24-year Run at Guggenheim–Colorseal a Permanent Exhibit at Historic Landmark Museum
New York City, NY—Twenty-four years later Colorseal installed between a neighboring building and the 10-story museum office addition completed in 1992 is still as resilient and watertight as the day it was put in.A personal trip to NYC to visit the Solomon R. Guggenheim Museum for the first time to admire this historic landmark and the art on display also provided an opportunity the inspect the Colorseal installed at the time of the addition.
The nine-story addition designed by Gwathmey Siegal and based on a background structure proposed by Wright in 1951, provides 51,000 square feet of space for administrative offices and four floors of galleries capable of accommodating large-scale art.
Where’s the Colorseal? The joint is between the limestone-faced addition on the left of Frank Lloyd Wrights iconic original museum and the darker neighboring brick building to its left.
Structural expansion joints are design elements necessary for accommodating movements within and between buildings. These movements are caused by thermal changes, wind, dynamic loading and unloading, and seismic forces. For most designers expansion joints are a necessary, ugly evil. But expansion joints go mostly unseen by the casual pedestrian. And when cleverly positioned, as in this case revealed slightly from the building faces, the joint becomes simply a part of a shadow line that reflects similar design elements across the buildings facade.
From the ten feet away the joint remains essentially a shadowline although the “Limestone” colored silicone, chosen from 26 standard colors, provides color integration with the limestone facade when viewed from close-up.
Viewed from close up (BELOW: just 10-inches from the joint), the Colorseal is seen to be firmly locked to both substrates.
To thumb pressure, the material is resilient and responsive. The stored-strain energy of pre-compression remains very evident and there are no signs that the material is degraded or suffering compression set that might constrain its ongoing performance.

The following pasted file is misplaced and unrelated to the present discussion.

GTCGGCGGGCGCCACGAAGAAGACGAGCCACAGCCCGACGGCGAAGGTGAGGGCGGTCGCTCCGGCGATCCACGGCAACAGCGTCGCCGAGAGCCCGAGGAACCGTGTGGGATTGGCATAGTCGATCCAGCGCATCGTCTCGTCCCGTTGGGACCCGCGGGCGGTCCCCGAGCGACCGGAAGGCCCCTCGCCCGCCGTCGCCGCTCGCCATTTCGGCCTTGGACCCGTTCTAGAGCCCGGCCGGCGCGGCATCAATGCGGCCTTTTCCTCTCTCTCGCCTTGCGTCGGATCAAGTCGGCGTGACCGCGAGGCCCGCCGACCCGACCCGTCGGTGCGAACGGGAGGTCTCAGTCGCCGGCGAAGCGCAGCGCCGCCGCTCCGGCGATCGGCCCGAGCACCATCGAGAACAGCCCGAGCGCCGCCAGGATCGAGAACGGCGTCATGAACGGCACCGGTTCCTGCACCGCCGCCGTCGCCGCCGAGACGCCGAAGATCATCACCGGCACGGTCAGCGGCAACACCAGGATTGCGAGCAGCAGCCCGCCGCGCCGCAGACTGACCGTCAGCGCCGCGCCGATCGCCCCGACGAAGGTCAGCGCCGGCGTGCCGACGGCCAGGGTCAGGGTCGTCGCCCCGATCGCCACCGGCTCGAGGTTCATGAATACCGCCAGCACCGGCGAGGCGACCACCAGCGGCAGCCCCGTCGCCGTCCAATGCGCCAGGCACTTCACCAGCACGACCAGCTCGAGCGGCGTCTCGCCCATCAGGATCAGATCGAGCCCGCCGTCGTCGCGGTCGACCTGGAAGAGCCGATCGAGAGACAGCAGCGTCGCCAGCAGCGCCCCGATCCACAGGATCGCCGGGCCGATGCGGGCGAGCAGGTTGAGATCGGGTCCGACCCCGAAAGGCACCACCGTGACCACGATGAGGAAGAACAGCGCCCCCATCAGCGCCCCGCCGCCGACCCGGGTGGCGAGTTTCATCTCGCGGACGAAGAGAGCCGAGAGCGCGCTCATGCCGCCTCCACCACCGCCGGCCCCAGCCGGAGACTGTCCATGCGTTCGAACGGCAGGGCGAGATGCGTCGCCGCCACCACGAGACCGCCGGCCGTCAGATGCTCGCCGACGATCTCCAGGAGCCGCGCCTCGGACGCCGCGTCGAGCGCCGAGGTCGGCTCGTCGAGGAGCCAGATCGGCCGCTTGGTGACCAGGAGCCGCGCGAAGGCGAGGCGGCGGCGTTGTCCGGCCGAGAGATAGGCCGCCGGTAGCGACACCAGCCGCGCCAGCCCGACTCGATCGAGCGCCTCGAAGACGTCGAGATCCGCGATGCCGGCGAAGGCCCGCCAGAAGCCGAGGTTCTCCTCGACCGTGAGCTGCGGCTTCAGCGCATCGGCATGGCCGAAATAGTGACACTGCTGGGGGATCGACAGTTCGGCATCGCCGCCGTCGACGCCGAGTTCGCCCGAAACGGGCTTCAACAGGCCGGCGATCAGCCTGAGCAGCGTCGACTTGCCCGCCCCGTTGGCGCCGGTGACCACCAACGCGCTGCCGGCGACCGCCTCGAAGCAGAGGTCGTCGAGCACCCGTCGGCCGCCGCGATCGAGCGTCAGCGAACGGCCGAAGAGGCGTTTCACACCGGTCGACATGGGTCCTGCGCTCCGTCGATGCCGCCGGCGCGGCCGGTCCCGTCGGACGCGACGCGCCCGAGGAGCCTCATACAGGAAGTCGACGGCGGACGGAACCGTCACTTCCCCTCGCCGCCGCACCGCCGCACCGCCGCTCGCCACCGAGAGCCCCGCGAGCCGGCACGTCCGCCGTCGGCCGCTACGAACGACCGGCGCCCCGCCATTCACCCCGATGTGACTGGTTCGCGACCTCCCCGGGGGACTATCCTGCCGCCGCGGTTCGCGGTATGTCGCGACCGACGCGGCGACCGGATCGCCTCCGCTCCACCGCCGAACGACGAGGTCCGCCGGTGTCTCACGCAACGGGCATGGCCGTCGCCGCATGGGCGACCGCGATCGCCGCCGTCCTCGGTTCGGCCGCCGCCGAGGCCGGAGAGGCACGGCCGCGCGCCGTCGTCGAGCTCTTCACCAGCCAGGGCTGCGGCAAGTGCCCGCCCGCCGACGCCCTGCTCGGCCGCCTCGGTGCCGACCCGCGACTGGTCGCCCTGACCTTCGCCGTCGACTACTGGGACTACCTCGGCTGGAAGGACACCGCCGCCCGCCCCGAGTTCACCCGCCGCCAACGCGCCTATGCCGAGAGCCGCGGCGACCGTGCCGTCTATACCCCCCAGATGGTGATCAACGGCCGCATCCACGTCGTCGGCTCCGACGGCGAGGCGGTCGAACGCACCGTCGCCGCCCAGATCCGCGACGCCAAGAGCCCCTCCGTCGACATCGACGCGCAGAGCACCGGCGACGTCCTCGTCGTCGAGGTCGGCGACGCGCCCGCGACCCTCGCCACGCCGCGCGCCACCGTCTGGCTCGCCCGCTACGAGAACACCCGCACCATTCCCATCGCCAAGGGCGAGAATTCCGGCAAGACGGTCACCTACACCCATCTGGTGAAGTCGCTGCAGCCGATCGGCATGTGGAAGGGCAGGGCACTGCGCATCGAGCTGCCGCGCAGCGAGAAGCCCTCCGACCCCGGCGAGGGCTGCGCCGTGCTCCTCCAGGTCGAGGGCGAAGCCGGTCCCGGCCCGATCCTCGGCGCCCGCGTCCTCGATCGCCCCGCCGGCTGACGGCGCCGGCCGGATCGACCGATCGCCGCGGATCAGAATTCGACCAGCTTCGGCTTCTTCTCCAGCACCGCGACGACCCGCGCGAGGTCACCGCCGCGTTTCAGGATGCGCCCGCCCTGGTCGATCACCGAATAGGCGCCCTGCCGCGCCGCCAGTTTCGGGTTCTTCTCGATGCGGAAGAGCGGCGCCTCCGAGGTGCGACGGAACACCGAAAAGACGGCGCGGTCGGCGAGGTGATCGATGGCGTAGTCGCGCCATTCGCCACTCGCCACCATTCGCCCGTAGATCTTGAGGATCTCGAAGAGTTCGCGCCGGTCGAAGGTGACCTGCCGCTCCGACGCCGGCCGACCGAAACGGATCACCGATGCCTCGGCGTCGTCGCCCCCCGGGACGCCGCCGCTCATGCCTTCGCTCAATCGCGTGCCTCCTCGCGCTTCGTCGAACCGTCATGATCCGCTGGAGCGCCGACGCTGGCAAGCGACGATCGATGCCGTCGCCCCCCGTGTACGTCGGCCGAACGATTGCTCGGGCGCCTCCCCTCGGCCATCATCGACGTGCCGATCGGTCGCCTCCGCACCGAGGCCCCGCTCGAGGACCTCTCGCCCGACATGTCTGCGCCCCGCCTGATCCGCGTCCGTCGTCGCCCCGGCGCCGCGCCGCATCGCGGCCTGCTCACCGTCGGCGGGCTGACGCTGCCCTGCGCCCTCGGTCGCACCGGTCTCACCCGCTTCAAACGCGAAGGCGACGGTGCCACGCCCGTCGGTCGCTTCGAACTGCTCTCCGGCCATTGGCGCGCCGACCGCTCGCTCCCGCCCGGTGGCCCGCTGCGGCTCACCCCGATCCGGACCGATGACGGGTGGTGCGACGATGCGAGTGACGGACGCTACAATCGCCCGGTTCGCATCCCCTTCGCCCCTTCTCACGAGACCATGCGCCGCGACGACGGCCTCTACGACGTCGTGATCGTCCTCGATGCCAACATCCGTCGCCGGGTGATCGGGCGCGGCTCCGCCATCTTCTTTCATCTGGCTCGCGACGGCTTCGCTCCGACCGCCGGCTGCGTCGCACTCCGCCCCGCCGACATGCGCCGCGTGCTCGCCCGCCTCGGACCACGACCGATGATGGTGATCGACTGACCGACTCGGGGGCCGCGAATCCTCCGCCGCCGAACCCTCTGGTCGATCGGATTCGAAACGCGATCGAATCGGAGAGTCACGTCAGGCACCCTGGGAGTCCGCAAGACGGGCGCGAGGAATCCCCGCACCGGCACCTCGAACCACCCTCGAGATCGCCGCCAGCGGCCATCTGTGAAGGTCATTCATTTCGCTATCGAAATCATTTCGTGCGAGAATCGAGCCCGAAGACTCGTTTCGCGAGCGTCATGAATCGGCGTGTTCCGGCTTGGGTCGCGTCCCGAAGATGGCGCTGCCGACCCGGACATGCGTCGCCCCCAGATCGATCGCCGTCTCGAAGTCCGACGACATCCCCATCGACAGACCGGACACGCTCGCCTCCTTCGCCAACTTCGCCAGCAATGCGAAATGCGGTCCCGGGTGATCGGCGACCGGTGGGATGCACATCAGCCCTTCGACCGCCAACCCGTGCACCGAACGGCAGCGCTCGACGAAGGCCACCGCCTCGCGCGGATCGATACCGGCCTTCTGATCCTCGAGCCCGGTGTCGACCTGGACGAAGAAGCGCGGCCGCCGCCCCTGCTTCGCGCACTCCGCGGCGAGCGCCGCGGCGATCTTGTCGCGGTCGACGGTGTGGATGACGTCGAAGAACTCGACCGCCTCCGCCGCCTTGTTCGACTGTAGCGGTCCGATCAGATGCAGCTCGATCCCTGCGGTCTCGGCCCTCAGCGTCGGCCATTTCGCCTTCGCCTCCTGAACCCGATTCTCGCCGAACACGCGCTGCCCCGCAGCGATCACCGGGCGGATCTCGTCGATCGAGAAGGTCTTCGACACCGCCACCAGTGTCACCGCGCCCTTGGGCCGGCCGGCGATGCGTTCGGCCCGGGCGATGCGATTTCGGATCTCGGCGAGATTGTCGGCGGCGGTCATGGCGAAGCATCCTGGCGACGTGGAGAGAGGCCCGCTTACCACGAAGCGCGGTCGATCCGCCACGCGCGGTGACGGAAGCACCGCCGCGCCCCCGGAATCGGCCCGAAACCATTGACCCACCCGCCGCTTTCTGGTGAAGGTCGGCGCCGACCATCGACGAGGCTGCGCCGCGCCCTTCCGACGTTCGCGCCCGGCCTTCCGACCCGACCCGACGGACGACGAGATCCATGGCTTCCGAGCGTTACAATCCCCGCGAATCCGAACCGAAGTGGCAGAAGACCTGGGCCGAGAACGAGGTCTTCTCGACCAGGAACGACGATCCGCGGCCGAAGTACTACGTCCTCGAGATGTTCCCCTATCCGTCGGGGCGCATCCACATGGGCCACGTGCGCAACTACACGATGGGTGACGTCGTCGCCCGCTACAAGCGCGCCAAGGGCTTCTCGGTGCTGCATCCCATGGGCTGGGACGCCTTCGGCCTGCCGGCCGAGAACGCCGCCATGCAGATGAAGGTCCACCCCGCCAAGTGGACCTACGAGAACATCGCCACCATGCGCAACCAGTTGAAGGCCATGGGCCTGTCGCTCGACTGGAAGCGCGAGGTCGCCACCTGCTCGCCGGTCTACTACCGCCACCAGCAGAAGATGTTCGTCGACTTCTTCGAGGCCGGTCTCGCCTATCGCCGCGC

Neither the neighboring owner nor the museum had to worry about drilling into the existing brick of the existing structure. Nor did the museum have to be concerned with drilling into their new limestone facade to anchor the expansion joint.
The absence of anchors means there are no thermal breaks in joint system that could significantly impact the R-value of the joint and subsequently the wall itself. And, the absence of aluminum rails typical of alternative “strip seal” joints further improves R-value while allowing the pre compressed foam to expand into and fill voids at mortar joints.
It is of course better to start out at new construction with EMSEAL as the basis of design for joint systems but retrofit is routine, practical and lasting as well.
Lasting expansion joint solutions in mixed-use, retail, office, sports, assembly, convention, educational, performing arts venues and yes, museums as well, is a central focus of EMSEAL’s.
The company’s unique approach to expansion joint treatment combines innovative materials technologies with a fresh look at the roles of owners, designers, general contractors, manufacturers and subcontractors, in achieving trouble-free expansion joints.
The approach is grounded in an integrated, collaborative process centered on joint treatment that requires all of these parties to think, design, detail, specify, construct, fabricate, and install three-dimensional solutions.